Veterinarians and producers used to worry about antibiotic resistance in that the effectiveness of medicines used to treat sick pigs may be reduced by overuse on the farm.

While this is still a concern, the “new” issue with antibiotic resistance is whether routine use of antibiotics on the farm will result in resistance of human pathogens that may have been acquired through a foodborne source.

Actually, the primary cause of the increase in resistance of human bacteria is not from farm use but from how human doctors (especially those treating children) prescribe antibiotics.

Recent surveys of prescribing practices by doctors reveal that children ages 0 to 4 years receive 53% of all antibiotic prescriptions. Most are for inner ear infections.

The majority of children have had three or more antibiotic prescriptions by the age of four, and many of those prescriptions were for children with colds, upper respiratory infections and inner ear problems.

Many or most of these problems were viral in nature, making the antibiotics unnecessary and certainly increasing the chances of developing antibiotic resistance in the bacteria present in those patients.

What Producers Can Do

Pork producers know that overuse of antimicrobials hurts their bottom line. To reduce the incidence of resistance on the farm, first make sure to follow all the regulations as they relate to antimicrobial use.

Your veterinarian knows and follows the regulations set forth by the Animal Medicinal Drug Use Clarification Act (AMDUCA) that spells out how to apply the use of antimicrobials on the farm. If the need exists for using an antibiotic in a manner that is not on the label (extra-label drug use), the veterinarian and the producer must adhere to certain rules and guidelines.

In addition to compliance with the law, Judicious Use Guidelines are set forth by the American Veterinary Medical Association (AVMA) in conjunction with the American Association of Swine Veterinarians (AASV).

These guidelines outline good production practices that will reduce the risk of developing antimicrobial resistance on the farm. Following the regulations of AMDUCA and the Judicious Use Guidelines will help to reduce the risk of resistance development.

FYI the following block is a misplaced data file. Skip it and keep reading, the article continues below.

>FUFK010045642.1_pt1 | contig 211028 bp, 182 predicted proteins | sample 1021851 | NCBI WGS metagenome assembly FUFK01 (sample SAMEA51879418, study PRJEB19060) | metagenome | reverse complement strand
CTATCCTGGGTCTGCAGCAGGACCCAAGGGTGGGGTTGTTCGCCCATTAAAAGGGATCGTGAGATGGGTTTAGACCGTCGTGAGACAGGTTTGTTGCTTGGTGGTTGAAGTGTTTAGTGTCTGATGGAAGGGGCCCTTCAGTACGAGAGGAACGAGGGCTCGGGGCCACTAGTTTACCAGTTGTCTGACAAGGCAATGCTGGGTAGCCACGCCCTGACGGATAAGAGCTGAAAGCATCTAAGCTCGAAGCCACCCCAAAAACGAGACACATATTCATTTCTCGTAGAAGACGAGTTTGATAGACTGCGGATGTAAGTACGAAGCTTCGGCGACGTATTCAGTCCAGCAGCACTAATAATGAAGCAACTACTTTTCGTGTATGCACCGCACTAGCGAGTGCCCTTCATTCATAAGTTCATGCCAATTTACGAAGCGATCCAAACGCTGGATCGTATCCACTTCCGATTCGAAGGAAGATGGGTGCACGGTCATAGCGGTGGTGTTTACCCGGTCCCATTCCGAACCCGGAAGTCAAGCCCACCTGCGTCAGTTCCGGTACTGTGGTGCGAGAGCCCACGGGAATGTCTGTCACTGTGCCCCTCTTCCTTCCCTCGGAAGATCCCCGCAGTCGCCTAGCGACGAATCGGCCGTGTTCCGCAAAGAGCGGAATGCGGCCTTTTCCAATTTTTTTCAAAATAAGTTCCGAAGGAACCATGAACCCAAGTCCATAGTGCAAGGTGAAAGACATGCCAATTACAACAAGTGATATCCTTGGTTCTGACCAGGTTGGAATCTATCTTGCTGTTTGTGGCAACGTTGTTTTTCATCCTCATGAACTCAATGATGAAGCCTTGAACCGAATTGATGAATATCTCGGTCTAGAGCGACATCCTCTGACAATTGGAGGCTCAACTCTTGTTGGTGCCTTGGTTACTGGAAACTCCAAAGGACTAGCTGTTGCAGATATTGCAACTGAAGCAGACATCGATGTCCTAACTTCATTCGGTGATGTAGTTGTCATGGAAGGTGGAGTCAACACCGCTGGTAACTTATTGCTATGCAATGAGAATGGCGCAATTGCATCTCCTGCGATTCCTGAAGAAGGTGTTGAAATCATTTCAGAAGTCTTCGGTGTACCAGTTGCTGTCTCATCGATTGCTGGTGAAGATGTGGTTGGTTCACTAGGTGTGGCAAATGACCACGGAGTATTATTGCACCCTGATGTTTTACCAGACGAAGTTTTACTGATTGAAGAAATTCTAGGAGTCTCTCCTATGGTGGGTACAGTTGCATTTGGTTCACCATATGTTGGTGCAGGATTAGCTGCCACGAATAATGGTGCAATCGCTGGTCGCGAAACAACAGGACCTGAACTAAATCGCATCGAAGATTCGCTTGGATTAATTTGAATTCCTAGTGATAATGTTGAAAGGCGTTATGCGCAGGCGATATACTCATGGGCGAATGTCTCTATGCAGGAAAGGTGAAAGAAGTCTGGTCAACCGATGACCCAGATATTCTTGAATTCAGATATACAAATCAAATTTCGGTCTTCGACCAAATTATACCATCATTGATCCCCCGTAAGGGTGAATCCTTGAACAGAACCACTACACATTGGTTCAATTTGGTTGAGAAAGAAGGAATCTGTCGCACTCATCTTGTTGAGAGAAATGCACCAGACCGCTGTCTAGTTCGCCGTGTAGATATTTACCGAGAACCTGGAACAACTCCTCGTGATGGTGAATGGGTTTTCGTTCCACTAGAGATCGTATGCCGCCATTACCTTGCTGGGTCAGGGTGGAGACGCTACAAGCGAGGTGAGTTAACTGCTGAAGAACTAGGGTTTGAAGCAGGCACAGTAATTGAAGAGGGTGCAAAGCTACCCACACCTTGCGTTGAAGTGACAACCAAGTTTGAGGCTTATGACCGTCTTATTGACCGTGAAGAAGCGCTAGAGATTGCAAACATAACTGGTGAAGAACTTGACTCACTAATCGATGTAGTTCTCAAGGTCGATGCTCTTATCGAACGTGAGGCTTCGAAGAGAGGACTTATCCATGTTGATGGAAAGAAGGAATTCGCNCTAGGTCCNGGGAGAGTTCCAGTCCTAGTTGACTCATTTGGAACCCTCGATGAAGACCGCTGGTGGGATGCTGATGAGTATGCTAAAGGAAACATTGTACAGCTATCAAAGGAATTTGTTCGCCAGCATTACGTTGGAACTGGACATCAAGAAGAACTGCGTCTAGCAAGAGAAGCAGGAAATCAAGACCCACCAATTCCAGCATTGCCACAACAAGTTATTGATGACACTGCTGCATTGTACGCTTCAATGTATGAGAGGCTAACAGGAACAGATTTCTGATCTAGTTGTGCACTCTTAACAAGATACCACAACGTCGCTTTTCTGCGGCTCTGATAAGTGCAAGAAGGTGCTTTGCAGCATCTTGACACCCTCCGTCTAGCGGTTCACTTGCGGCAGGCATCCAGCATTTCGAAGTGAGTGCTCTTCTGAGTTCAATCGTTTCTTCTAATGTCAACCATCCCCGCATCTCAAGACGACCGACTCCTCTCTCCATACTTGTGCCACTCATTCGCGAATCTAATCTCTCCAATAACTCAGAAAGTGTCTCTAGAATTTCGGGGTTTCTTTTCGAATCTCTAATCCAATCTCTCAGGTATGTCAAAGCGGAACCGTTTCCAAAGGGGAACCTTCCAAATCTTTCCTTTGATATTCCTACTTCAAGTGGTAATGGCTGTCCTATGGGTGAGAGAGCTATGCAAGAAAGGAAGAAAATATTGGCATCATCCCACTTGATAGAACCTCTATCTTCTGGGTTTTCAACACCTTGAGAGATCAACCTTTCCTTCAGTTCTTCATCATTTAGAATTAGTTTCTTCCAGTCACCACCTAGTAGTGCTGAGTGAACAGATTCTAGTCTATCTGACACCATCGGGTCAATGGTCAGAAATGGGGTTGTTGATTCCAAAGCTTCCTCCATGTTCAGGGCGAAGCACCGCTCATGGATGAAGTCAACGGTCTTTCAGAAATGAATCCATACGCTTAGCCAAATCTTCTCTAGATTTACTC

Case Study

A client called experiencing a sudden onset of watery diarrhea in his 1-day-old baby pigs. The pigs were unresponsive to therapy with the client's usual treatment.

This herd had a history of E. coli diarrhea that had, in the past, responded to treatment with the labeled dose of an antimicrobial approved for use in swine.

Upon bacterial culture of the feces of an untreated piglet, a strain of E. coli was confirmed as the cause of the diarrhea. An antimicrobial sensitivity test was performed on the strain of E. coli from the case and revealed that resistance to the antimicrobial previously used had developed.

We used the sensitivity pattern provided to the lab to choose a different antimicrobial that, according to the test, would be effective against the strain of E. coli identified in this case.

The antimicrobial choice required that I (as the attending veterinarian) write a prescription prior to its use on the farm. Prior to scripting this antimicrobial, I had to ask myself if any other antimicrobials with a food animal use label could be used.

Finding none, I needed documentation and laboratory confirmation that the drug of choice in this case was indeed the only effective medicine available. I also had to find adequate scientific data so as to establish a safe withdrawal time for the antimicrobial chosen.

After that, the medicine has to carry a label with clear and concise directions as well as any cautionary statements, withdrawal times and veterinarian's name and address. Having to do all this might seem like a lot of paper work, but it is the law.

The next step in this case was to discuss farrowing house hygiene before and during farrowing and what changes in the vaccination protocol might be helpful in reducing the incidence of E. coli diarrhea.

The last step was to follow up, making sure the prescribed treatment was working and there were no adverse reactions.

Retaining Antimicrobial Use

Antimicrobials are an invaluable tool to pork production. We must fight to retain the availability of these tools and demand that they not be removed from use without sound scientific proof of risk to human health.

Using these tools properly and judiciously, with compliance to the existing regulations and guidelines, is our best defense against loss of these valuable weapons against disease.